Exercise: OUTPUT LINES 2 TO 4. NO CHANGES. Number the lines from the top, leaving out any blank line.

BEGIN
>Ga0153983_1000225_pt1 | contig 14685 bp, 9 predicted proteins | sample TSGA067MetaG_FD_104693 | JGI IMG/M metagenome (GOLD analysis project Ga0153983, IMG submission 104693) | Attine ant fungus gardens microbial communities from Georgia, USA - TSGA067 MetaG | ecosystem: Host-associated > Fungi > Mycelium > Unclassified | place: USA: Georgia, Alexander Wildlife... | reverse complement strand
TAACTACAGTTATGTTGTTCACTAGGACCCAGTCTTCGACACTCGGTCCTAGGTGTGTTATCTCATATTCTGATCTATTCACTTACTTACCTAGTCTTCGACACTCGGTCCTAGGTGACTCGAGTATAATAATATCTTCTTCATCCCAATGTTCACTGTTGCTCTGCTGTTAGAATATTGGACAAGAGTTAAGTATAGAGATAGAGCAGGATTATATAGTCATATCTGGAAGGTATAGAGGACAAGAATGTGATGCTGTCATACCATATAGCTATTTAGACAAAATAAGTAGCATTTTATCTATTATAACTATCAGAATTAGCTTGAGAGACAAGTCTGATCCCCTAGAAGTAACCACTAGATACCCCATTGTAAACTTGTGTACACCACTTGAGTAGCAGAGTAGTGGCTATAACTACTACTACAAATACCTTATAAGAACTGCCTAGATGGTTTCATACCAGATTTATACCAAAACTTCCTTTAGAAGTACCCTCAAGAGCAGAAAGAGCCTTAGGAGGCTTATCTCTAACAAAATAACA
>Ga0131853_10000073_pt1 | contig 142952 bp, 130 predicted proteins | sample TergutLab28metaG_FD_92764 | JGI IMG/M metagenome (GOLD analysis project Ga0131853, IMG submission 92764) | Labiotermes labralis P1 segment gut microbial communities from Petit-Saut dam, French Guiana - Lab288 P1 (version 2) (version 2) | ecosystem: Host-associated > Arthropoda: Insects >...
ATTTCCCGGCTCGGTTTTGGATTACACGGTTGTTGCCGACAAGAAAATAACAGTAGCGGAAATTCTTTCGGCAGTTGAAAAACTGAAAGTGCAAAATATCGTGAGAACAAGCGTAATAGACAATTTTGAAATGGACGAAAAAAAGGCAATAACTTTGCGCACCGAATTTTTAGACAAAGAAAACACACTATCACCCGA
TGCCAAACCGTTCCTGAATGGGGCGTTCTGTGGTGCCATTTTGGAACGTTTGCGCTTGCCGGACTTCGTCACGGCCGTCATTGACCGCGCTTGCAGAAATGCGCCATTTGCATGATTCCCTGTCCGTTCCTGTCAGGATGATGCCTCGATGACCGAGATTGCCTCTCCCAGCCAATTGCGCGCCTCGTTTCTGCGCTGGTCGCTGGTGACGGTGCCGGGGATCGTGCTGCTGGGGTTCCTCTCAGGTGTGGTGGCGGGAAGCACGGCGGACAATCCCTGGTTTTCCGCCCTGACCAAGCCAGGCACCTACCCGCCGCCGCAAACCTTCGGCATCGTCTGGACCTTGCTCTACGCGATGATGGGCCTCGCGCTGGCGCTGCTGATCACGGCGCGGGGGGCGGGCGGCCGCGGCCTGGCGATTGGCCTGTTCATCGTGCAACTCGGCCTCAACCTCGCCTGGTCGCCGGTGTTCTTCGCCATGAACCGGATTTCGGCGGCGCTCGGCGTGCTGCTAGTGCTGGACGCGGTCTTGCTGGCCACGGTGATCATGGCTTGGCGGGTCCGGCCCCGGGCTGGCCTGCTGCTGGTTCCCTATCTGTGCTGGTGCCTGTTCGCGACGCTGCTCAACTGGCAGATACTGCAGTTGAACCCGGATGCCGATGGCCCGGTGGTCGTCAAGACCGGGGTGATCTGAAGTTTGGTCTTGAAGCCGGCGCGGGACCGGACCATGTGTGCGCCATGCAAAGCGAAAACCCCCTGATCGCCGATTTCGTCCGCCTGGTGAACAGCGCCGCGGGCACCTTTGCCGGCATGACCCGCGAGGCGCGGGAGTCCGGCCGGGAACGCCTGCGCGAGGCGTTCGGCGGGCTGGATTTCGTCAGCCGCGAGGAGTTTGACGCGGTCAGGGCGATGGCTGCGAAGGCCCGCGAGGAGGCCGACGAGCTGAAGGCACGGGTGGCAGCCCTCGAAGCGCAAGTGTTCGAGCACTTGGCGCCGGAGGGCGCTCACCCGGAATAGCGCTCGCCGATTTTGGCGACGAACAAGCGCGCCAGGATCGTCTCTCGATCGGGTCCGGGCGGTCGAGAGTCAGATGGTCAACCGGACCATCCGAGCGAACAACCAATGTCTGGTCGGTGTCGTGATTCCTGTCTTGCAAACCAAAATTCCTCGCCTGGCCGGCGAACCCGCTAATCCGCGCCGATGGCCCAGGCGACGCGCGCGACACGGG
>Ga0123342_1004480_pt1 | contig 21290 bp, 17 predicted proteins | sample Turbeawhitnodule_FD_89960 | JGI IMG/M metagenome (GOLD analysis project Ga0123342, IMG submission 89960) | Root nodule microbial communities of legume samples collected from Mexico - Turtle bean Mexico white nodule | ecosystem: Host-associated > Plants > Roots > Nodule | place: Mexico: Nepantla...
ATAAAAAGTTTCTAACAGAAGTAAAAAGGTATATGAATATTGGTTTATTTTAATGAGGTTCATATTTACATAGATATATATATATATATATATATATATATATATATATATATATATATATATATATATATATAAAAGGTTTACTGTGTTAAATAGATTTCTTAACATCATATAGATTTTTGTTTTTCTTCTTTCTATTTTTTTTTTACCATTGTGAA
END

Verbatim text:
TAACTACAGTTATGTTGTTCACTAGGACCCAGTCTTCGACACTCGGTCCTAGGTGTGTTATCTCATATTCTGATCTATTCACTTACTTACCTAGTCTTCGACACTCGGTCCTAGGTGACTCGAGTATAATAATATCTTCTTCATCCCAATGTTCACTGTTGCTCTGCTGTTAGAATATTGGACAAGAGTTAAGTATAGAGATAGAGCAGGATTATATAGTCATATCTGGAAGGTATAGAGGACAAGAATGTGATGCTGTCATACCATATAGCTATTTAGACAAAATAAGTAGCATTTTATCTATTATAACTATCAGAATTAGCTTGAGAGACAAGTCTGATCCCCTAGAAGTAACCACTAGATACCCCATTGTAAACTTGTGTACACCACTTGAGTAGCAGAGTAGTGGCTATAACTACTACTACAAATACCTTATAAGAACTGCCTAGATGGTTTCATACCAGATTTATACCAAAACTTCCTTTAGAAGTACCCTCAAGAGCAGAAAGAGCCTTAGGAGGCTTATCTCTAACAAAATAACA
>Ga0131853_10000073_pt1 | contig 142952 bp, 130 predicted proteins | sample TergutLab28metaG_FD_92764 | JGI IMG/M metagenome (GOLD analysis project Ga0131853, IMG submission 92764) | Labiotermes labralis P1 segment gut microbial communities from Petit-Saut dam, French Guiana - Lab288 P1 (version 2) (version 2) | ecosystem: Host-associated > Arthropoda: Insects >...
ATTTCCCGGCTCGGTTTTGGATTACACGGTTGTTGCCGACAAGAAAATAACAGTAGCGGAAATTCTTTCGGCAGTTGAAAAACTGAAAGTGCAAAATATCGTGAGAACAAGCGTAATAGACAATTTTGAAATGGACGAAAAAAAGGCAATAACTTTGCGCACCGAATTTTTAGACAAAGAAAACACACTATCACCCGA